At the end of July, BGen Eden Attias, Israel Ministry of Defence Attaché to Canada, will pass the torch to a successor, marking the first time such an exchange has occurred.

Until Attias, a pilot with more than 3,000 hours of ISR, airlift and special operations mission experience, took on the role almost three years ago, defence relations between Canada and Israel were managed from Israel’s embassy in Washington.

His position is in part a reflection of a growing political and military relationship between Ottawa and Tel-Aviv, strengthened in January by the signing of the Canada-Israel Strategic Partnership. On defence and security, the memorandum of understanding aims to enhance collaboration by, among other things, maintaining military attaché offices in both countries.

“We didn’t have any formalized relations between the militaries,” only random visits, Attias said of the relationship before his position was created. “It wasn’t structured.”

In fact, Canada was overseen by a desk officer responsible for all of North America. “He tried to analyze Canada with the same set of tools he was doing for someone else. It’s not the same,” Attias stressed. “A lot of our effort…is to try to explain to Israel the distinction, [the different] system and way of thinking. I think we know each other much better.”

The challenge, he said, is to make sure relations are “modest, long-term and reciprocal.”

The expanded cooperation was evident at CANSEC in May, where a sizeable Israeli delegation included a dozen defence companies – from Elbit to Israel Military Industries, Israel Aerospace Industries, Senstar, Nice and Mistral – looking for an “education” on Canada’s approach to procurement and business-to-business opportunities.

“Israel has a big defence industry and it isn’t just coming to sell,” Attias explained. “We are trying to find a way to do more business for both sides.”

That includes not only finding opportunities for companies in both countries to work together, but also to facilitate joint sales to third countries. “The more interesting thing is to compete in a third market, like your southern neighbor,” Attias said. “Or to go to an area where Canada has a better reach than Israel, or vice versa. There are areas of the world where Israel has a better reach and we can offer [that] for Canadians. But in order for that to work, we need Israeli companies here and to know their Canadian partner.”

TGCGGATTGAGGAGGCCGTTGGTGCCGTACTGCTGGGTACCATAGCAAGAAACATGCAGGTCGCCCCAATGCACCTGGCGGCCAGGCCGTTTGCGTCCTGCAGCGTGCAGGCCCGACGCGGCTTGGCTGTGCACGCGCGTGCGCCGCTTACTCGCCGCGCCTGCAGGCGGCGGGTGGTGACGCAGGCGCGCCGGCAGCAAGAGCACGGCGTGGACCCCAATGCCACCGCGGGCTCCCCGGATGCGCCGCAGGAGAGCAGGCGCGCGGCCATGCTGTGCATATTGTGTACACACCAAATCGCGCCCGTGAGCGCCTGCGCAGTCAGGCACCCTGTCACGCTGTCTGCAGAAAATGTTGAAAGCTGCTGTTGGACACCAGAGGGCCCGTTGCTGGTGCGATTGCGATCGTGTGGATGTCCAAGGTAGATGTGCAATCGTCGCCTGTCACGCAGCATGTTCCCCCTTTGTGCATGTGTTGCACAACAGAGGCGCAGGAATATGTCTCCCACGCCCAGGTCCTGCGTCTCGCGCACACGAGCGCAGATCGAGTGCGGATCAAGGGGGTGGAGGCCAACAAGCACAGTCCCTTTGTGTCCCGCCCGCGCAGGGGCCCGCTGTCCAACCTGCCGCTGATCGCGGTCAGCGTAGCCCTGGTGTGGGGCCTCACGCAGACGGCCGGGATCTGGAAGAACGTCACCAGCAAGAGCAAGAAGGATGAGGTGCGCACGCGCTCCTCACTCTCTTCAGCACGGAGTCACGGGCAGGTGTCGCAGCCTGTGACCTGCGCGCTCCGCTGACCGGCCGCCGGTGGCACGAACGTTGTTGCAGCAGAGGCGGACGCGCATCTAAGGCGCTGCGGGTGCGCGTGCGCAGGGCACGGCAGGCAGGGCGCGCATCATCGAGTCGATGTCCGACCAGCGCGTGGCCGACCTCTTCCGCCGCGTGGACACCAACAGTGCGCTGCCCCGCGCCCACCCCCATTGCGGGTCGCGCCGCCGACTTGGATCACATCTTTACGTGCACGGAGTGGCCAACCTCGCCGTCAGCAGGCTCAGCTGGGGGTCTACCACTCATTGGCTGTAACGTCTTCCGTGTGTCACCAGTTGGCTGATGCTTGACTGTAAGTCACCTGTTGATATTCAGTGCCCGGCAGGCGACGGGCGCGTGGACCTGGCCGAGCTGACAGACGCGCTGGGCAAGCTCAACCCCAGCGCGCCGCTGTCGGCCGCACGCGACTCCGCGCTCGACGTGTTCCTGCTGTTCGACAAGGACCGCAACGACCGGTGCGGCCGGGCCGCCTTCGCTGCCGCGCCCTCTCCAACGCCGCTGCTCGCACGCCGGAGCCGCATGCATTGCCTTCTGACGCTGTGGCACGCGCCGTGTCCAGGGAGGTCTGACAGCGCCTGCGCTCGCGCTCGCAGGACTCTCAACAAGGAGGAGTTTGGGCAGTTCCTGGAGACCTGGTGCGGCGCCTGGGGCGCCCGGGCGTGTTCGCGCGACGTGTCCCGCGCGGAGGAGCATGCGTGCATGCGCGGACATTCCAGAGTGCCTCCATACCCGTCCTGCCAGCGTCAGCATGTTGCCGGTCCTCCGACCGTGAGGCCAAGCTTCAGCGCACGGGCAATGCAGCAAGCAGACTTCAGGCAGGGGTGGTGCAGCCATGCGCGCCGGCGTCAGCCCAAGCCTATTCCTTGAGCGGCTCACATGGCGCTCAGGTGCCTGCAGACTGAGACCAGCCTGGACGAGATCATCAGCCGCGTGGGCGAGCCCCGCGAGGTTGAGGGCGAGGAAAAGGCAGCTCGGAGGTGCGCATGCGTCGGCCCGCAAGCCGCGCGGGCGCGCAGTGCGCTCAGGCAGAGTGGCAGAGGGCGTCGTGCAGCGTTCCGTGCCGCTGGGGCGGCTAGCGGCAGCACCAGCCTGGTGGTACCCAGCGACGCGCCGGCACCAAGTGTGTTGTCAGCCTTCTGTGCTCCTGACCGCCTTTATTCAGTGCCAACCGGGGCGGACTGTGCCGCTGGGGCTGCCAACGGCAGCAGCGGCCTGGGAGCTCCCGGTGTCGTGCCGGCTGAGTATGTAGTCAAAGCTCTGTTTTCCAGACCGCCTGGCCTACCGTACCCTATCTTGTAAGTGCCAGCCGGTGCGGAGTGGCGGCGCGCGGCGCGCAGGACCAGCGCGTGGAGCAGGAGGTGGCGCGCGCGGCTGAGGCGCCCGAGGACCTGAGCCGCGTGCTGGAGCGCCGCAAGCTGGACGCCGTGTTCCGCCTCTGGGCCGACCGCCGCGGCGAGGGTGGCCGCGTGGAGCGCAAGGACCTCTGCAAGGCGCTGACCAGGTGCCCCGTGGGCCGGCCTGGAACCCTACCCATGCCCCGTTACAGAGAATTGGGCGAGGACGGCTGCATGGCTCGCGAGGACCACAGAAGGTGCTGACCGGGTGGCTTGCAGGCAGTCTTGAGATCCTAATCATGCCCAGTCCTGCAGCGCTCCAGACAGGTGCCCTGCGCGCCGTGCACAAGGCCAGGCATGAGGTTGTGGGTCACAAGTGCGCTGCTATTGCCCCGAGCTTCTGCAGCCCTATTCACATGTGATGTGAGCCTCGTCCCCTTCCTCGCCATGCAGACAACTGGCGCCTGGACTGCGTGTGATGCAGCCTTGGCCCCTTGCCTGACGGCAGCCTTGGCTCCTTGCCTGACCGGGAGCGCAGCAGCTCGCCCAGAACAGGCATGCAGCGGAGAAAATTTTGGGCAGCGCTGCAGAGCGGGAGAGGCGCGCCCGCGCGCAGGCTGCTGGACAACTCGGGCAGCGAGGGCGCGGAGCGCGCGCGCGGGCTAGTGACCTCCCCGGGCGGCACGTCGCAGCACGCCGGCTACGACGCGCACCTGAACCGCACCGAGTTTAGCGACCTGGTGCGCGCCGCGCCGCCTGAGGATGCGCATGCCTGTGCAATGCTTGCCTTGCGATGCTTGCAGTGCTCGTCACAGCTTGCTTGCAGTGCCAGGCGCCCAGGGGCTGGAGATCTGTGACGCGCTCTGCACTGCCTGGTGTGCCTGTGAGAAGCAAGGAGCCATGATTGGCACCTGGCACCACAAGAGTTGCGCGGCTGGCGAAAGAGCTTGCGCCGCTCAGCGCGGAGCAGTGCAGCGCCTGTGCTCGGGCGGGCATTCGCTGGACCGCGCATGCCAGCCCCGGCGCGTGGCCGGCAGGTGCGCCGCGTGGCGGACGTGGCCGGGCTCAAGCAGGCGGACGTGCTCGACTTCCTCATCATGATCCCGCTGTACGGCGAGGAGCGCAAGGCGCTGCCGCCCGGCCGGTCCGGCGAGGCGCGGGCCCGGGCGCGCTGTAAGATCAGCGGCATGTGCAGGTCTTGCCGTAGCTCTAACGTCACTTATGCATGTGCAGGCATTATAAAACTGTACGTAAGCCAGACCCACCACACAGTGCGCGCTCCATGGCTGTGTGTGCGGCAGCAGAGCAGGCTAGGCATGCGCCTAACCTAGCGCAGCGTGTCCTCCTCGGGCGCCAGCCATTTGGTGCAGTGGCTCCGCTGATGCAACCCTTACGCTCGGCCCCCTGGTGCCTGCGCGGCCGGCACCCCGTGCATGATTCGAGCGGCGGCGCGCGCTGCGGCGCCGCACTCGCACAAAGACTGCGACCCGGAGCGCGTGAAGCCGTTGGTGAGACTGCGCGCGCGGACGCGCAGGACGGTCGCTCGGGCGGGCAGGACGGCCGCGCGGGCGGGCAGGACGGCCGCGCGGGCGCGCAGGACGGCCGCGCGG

Not that the respective defence sectors have large differences to bridge. One of the attractions to working with Canada and Canadian industry is the similarities. “Everything is eye level,” he said.

Israel has no interest in “challenging” the relationships Canada shares within the Five Eyes community of the U.S., U.K., Australian and New Zealand. But it does see opportunities to “find mutual development projects between the R&D organizations” and join forces on areas where both have challenges and interests such as military health – post-traumatic stress disorder is a common priority – counter terrorism and counter-IED, unmanned systems and cyber security.

“I think we were able to find areas of interest in a variety of fields,” small- and medium-sized projects rather than large initiatives, he said. “Even in general things like [health]…there is a lot of knowledge to share and a lot of research [we can] do together…Part of what we can bring to the table is know-how and operational experience (in some of these areas).”

When Attias first began the role of defence attaché, he said the was a “missing layer” to the diplomatic relationship with Canada. As he prepares to depart, much has changed. “I’d like to think I was able to [establish], if not all of it, at least a good part of the structure and networking and understanding for both sides.”